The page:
Wheat bran has some fantastic and amazing properties. At the beginning of the project we were very concerned that the filament would be brittle and break, but because the bran is fibrous, the finished 3D prints are flexible, not like polypropylene or TPU, but they don’t break easily. While testing our stands, we loaded a rack with a few pounds; over the course of a week, the shelf and sidewalls flexed a lot, but didn’t break. Also, when we rotated the shelf 180 degrees and applied the same weight to it, it straightened out in 2-3 days and then bent the other way. But there was no evidence of cracks.
In addition to the physical properties of wheat bran in the form of a filament, the idea of using production waste and turning it into a 3D printing material, from which we create supports to promote the pasta with which it is made, is fascinating.
As for the limitations, they are very few and I think they are easy to solve. At the moment, you have to use a 3D printer with a larger diameter nozzle: 0.5 – 0.6 – 0.8mm; Of course, we are able to print the filament with a diameter of 0.4mm, but with larger diameters, we are sure that the material will come out correctly. At the moment we only have 1.75mm diameter filament, which is not very suitable for the Bowden extruder, so we only recommend the direct extruder. However, we are thinking of using 2.85mm filament and will try it out, for example, on an Ultimaker or BCN3D, and I’m sure the problem with the Bowden extruder will be fixed.
3DN: Do you at GREENFILL3D plan to develop other filaments from food waste in the future?
Yes, of course. At GREENFILL3D we have a detailed roadmap for future R&D actions. First, we want to increase the percentage of wheat bran use to 40% on the production scale, and then develop something new. We will probably still use wheat bran, but the other ingredients will be different. There are many interesting bioplastics to try.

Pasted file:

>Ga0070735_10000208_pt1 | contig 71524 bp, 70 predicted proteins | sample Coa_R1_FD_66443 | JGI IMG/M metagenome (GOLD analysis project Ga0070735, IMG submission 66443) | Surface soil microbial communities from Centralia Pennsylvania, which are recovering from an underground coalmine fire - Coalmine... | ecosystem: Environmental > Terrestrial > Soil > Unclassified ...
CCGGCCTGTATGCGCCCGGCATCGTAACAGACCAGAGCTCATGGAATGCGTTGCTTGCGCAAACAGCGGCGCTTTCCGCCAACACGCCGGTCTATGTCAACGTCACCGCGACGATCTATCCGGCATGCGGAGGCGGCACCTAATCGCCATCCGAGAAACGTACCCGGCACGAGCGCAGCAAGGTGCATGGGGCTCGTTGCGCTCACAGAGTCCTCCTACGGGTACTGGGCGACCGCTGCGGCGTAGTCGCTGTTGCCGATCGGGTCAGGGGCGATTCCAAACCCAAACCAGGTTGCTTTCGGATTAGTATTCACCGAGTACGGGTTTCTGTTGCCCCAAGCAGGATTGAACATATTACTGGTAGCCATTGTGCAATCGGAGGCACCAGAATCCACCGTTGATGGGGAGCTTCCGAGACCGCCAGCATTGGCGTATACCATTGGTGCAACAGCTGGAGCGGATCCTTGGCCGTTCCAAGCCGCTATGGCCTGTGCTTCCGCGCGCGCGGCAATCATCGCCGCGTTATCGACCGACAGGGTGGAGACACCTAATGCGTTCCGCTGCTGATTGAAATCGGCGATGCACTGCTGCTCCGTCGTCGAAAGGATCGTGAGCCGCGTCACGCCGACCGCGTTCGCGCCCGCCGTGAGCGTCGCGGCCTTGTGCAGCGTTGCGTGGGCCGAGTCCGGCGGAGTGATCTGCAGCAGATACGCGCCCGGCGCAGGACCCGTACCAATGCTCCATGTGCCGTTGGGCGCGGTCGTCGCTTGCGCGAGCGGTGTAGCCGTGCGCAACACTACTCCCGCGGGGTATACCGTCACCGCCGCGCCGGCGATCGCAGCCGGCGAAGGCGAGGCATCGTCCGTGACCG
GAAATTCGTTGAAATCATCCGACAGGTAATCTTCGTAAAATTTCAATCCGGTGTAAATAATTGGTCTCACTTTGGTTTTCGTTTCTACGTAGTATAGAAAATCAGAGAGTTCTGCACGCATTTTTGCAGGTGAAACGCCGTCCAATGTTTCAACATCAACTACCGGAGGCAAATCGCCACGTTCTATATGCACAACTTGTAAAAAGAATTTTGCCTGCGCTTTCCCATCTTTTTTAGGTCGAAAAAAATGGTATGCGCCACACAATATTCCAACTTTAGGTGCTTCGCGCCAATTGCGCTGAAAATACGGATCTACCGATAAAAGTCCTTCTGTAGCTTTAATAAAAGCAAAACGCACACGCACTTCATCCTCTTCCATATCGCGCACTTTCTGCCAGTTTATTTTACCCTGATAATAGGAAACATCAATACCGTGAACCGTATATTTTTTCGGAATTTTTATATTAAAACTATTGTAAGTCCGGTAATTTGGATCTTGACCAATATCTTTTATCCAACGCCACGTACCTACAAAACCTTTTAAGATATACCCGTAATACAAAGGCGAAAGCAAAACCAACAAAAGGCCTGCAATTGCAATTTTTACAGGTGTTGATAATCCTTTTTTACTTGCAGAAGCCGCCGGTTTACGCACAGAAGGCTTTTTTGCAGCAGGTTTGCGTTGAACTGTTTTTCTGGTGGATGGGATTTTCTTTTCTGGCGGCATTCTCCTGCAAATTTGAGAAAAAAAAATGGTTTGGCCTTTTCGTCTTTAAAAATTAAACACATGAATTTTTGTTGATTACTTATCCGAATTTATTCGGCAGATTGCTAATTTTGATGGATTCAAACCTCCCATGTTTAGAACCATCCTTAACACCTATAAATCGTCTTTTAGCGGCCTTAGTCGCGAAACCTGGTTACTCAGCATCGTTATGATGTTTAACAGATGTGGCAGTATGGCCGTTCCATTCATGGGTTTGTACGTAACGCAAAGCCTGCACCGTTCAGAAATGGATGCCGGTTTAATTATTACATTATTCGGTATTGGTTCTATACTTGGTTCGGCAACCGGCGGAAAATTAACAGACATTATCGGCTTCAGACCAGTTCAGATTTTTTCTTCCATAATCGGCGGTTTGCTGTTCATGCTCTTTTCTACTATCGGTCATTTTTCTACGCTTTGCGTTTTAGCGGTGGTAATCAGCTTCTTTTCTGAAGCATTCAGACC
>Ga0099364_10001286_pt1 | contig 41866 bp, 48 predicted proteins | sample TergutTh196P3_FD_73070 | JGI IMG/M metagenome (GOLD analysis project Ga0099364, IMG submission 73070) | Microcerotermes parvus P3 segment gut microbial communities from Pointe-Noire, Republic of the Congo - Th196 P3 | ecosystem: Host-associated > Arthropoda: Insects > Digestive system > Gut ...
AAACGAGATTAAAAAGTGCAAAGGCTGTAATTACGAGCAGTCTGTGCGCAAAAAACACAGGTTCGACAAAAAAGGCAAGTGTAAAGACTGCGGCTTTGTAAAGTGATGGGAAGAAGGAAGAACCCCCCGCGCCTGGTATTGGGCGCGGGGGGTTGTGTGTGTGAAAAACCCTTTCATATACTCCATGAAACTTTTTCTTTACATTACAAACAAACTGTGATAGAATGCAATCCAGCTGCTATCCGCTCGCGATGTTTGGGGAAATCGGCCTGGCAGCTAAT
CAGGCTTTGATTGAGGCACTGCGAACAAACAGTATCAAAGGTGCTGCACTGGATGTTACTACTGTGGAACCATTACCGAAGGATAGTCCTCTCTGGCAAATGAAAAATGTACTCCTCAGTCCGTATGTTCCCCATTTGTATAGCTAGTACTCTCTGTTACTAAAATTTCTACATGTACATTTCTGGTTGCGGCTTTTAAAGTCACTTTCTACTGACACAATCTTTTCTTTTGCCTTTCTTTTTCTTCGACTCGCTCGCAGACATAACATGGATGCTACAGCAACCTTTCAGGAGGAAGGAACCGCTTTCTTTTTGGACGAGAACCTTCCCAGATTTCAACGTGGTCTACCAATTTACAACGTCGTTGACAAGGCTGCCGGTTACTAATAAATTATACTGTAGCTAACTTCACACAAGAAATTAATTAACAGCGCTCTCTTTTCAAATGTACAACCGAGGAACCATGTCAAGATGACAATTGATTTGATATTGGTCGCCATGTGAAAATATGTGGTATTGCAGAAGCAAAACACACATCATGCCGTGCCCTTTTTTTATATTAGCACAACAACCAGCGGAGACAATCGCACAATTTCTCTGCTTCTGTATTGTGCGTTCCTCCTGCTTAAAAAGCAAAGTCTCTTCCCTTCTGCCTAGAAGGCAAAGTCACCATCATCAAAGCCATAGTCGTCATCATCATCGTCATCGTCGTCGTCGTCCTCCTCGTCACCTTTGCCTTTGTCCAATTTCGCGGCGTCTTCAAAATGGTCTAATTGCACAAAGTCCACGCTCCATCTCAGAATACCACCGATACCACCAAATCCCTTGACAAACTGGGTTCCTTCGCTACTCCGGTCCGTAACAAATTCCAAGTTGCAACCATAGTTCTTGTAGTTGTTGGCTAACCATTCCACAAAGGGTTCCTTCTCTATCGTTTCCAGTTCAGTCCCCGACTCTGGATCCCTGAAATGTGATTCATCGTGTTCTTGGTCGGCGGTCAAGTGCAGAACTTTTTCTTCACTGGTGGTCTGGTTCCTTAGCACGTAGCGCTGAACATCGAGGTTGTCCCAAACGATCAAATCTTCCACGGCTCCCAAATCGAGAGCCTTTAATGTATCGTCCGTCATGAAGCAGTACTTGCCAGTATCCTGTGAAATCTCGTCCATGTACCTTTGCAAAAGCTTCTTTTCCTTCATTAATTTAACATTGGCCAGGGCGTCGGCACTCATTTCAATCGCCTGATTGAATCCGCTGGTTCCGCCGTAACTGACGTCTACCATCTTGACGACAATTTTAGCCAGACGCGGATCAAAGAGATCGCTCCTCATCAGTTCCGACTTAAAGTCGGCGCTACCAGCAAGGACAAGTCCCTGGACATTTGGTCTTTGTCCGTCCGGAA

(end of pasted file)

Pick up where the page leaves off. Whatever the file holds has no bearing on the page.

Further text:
3DN: Where do you see the future of zero waste in 3D printing?
Everywhere. In recent months, I have been exploring in depth the subject of the production of plastics from ecological materials and I can assure you that there is not a single major chemical company in the world that is not doing research in this area. We are on the verge of a great revolution in plastics, many of which are based on the concept of zero waste. The effects will be visible in a few years but it is true and inevitable.
For now, industrial 3D printing is far from green. Everyone is working to replace metals with high-performance plastics, but not forever. Recycling these plastics seems better in theory than in practice: worldwide, only 10% of plastic waste is recycled, with the rest going to landfill or floating in the seas and oceans.
Until this problem is solved on a large scale, and here we are talking about gigantic waste factories, GREENFILL3D believes that the best solution is bioplastics, which are designed to break down naturally from the start. Of course, all this applies not only to 3D printing, which is still a niche, but to all plastics in the world.
3DN: Any last words for our readers?
Be responsible when you 3D print at home or at your workplace. If it is not absolutely necessary, try to use environmentally friendly materials. Also think about the common use of plastics in everyday life. People are worried about dying from COVID-19, when the real threat is the plastic that is inundating us everywhere. This is one of many real threats that hardly anyone is aware of. Read, think and consider making some changes. Don’t wait for others to do it. You can learn more about our projects on our website HERE.
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*Cover photo credits: GREENFILL3D